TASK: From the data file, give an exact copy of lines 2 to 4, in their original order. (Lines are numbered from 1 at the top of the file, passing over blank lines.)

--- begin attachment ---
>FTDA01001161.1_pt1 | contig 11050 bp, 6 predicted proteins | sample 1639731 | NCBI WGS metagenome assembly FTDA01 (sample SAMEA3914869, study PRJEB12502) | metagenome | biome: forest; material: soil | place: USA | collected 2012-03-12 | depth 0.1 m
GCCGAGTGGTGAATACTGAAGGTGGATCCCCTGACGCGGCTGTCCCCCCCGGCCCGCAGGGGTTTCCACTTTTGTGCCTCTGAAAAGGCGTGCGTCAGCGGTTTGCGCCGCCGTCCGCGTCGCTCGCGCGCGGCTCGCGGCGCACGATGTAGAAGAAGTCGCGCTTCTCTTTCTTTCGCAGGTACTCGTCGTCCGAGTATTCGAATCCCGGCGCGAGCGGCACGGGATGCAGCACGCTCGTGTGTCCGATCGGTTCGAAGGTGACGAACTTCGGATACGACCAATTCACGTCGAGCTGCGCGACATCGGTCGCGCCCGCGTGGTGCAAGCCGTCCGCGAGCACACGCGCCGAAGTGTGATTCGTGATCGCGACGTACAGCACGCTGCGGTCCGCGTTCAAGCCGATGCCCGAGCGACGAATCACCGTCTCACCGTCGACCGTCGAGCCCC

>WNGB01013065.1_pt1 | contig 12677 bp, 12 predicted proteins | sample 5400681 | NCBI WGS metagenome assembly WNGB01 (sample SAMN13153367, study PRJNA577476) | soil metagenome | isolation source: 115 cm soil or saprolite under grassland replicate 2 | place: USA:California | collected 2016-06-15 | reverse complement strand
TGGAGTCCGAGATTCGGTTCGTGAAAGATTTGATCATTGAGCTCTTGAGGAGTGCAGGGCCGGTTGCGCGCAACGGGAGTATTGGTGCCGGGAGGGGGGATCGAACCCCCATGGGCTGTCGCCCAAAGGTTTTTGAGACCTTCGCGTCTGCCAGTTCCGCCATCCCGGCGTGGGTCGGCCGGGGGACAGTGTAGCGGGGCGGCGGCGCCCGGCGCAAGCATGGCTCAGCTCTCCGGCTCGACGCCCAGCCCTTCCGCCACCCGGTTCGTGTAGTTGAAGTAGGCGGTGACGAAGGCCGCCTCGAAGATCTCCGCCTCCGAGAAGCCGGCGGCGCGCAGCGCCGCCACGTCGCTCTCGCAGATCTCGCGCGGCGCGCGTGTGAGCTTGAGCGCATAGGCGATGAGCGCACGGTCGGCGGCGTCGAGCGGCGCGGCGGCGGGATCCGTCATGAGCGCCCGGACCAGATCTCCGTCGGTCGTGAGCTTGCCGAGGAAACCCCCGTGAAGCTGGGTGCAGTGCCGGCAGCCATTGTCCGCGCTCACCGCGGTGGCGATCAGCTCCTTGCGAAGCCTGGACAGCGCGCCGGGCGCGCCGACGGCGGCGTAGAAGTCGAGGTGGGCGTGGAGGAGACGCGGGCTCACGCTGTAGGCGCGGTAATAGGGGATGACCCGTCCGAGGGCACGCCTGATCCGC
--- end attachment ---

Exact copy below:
GCCGAGTGGTGAATACTGAAGGTGGATCCCCTGACGCGGCTGTCCCCCCCGGCCCGCAGGGGTTTCCACTTTTGTGCCTCTGAAAAGGCGTGCGTCAGCGGTTTGCGCCGCCGTCCGCGTCGCTCGCGCGCGGCTCGCGGCGCACGATGTAGAAGAAGTCGCGCTTCTCTTTCTTTCGCAGGTACTCGTCGTCCGAGTATTCGAATCCCGGCGCGAGCGGCACGGGATGCAGCACGCTCGTGTGTCCGATCGGTTCGAAGGTGACGAACTTCGGATACGACCAATTCACGTCGAGCTGCGCGACATCGGTCGCGCCCGCGTGGTGCAAGCCGTCCGCGAGCACACGCGCCGAAGTGTGATTCGTGATCGCGACGTACAGCACGCTGCGGTCCGCGTTCAAGCCGATGCCCGAGCGACGAATCACCGTCTCACCGTCGACCGTCGAGCCCC

>WNGB01013065.1_pt1 | contig 12677 bp, 12 predicted proteins | sample 5400681 | NCBI WGS metagenome assembly WNGB01 (sample SAMN13153367, study PRJNA577476) | soil metagenome | isolation source: 115 cm soil or saprolite under grassland replicate 2 | place: USA:California | collected 2016-06-15 | reverse complement strand
TGGAGTCCGAGATTCGGTTCGTGAAAGATTTGATCATTGAGCTCTTGAGGAGTGCAGGGCCGGTTGCGCGCAACGGGAGTATTGGTGCCGGGAGGGGGGATCGAACCCCCATGGGCTGTCGCCCAAAGGTTTTTGAGACCTTCGCGTCTGCCAGTTCCGCCATCCCGGCGTGGGTCGGCCGGGGGACAGTGTAGCGGGGCGGCGGCGCCCGGCGCAAGCATGGCTCAGCTCTCCGGCTCGACGCCCAGCCCTTCCGCCACCCGGTTCGTGTAGTTGAAGTAGGCGGTGACGAAGGCCGCCTCGAAGATCTCCGCCTCCGAGAAGCCGGCGGCGCGCAGCGCCGCCACGTCGCTCTCGCAGATCTCGCGCGGCGCGCGTGTGAGCTTGAGCGCATAGGCGATGAGCGCACGGTCGGCGGCGTCGAGCGGCGCGGCGGCGGGATCCGTCATGAGCGCCCGGACCAGATCTCCGTCGGTCGTGAGCTTGCCGAGGAAACCCCCGTGAAGCTGGGTGCAGTGCCGGCAGCCATTGTCCGCGCTCACCGCGGTGGCGATCAGCTCCTTGCGAAGCCTGGACAGCGCGCCGGGCGCGCCGACGGCGGCGTAGAAGTCGAGGTGGGCGTGGAGGAGACGCGGGCTCACGCTGTAGGCGCGGTAATAGGGGATGACCCGTCCGAGGGCACGCCTGATCCGC